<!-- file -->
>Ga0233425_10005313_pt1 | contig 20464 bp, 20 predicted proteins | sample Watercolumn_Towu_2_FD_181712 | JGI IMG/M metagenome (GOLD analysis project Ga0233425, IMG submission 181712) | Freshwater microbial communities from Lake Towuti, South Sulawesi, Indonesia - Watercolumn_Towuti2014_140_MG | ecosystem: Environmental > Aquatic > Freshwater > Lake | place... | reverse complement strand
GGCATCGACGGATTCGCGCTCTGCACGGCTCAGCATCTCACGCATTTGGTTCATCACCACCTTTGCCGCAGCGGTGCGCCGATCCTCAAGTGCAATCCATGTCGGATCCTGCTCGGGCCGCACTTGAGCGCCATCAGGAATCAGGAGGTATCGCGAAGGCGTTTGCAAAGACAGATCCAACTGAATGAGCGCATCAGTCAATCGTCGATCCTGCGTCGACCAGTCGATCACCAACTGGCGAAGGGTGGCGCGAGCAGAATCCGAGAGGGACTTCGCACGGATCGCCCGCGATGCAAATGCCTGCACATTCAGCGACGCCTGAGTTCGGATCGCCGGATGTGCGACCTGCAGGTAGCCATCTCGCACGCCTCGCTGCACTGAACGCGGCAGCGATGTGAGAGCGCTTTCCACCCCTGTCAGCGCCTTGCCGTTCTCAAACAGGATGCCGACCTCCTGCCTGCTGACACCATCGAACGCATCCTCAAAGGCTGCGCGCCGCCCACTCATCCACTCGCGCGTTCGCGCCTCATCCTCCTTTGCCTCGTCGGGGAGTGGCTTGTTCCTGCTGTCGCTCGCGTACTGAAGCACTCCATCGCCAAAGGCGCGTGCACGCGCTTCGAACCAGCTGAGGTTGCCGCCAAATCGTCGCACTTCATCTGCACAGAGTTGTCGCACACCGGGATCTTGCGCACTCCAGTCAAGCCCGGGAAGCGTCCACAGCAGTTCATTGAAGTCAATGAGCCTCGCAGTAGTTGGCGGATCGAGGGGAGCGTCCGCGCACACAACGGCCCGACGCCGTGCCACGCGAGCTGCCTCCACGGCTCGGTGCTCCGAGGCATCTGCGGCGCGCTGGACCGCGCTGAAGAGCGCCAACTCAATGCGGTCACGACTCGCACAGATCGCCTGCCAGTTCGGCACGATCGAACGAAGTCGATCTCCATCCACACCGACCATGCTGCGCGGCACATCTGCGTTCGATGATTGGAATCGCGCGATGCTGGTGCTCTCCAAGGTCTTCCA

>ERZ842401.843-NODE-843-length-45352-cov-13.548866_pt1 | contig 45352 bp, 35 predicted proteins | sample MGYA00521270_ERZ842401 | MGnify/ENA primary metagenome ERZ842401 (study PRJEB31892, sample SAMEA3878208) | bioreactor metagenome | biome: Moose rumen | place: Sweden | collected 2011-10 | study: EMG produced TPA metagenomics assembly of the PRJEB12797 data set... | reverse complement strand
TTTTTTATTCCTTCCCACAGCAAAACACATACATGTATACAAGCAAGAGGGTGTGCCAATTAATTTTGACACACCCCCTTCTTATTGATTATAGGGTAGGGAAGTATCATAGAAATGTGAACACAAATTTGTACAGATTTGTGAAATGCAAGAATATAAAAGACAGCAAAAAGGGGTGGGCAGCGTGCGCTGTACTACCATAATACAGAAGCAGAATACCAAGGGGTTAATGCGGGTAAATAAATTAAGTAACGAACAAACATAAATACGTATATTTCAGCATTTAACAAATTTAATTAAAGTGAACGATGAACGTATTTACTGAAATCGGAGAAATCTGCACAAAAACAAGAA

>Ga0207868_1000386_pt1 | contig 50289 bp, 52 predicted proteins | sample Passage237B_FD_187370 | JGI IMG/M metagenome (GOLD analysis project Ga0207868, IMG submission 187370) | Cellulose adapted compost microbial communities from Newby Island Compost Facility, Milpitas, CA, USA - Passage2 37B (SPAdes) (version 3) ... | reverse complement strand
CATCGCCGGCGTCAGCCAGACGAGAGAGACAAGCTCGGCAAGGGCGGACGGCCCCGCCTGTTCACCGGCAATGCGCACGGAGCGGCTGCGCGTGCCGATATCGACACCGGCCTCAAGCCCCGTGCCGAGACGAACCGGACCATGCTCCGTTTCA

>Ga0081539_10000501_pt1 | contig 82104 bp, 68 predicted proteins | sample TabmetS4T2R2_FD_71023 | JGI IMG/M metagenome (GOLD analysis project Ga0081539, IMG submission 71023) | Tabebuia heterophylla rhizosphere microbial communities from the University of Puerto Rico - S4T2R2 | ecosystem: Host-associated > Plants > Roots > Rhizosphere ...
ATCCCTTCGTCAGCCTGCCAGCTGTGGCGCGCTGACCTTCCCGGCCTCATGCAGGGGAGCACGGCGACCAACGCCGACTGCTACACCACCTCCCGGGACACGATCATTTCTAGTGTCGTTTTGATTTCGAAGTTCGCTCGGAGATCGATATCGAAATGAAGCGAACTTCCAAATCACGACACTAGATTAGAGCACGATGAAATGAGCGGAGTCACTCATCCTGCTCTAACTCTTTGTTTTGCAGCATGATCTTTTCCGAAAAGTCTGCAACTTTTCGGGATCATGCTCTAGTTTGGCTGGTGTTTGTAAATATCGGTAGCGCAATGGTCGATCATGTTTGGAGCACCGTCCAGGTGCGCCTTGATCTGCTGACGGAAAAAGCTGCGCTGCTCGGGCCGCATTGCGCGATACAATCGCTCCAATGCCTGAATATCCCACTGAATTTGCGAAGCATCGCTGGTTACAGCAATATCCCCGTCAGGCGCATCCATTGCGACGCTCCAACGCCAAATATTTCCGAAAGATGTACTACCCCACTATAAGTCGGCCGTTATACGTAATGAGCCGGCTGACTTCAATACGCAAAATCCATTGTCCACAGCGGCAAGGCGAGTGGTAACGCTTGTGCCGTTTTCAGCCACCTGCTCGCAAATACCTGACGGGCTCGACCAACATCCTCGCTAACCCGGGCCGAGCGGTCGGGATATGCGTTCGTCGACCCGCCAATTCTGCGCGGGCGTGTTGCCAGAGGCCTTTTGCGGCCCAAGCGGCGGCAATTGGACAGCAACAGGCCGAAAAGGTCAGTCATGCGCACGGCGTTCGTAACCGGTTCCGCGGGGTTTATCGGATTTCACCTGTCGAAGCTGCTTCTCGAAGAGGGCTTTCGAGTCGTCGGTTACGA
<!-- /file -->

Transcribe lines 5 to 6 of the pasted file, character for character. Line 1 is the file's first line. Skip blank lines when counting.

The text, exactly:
>Ga0207868_1000386_pt1 | contig 50289 bp, 52 predicted proteins | sample Passage237B_FD_187370 | JGI IMG/M metagenome (GOLD analysis project Ga0207868, IMG submission 187370) | Cellulose adapted compost microbial communities from Newby Island Compost Facility, Milpitas, CA, USA - Passage2 37B (SPAdes) (version 3) ... | reverse complement strand
CATCGCCGGCGTCAGCCAGACGAGAGAGACAAGCTCGGCAAGGGCGGACGGCCCCGCCTGTTCACCGGCAATGCGCACGGAGCGGCTGCGCGTGCCGATATCGACACCGGCCTCAAGCCCCGTGCCGAGACGAACCGGACCATGCTCCGTTTCA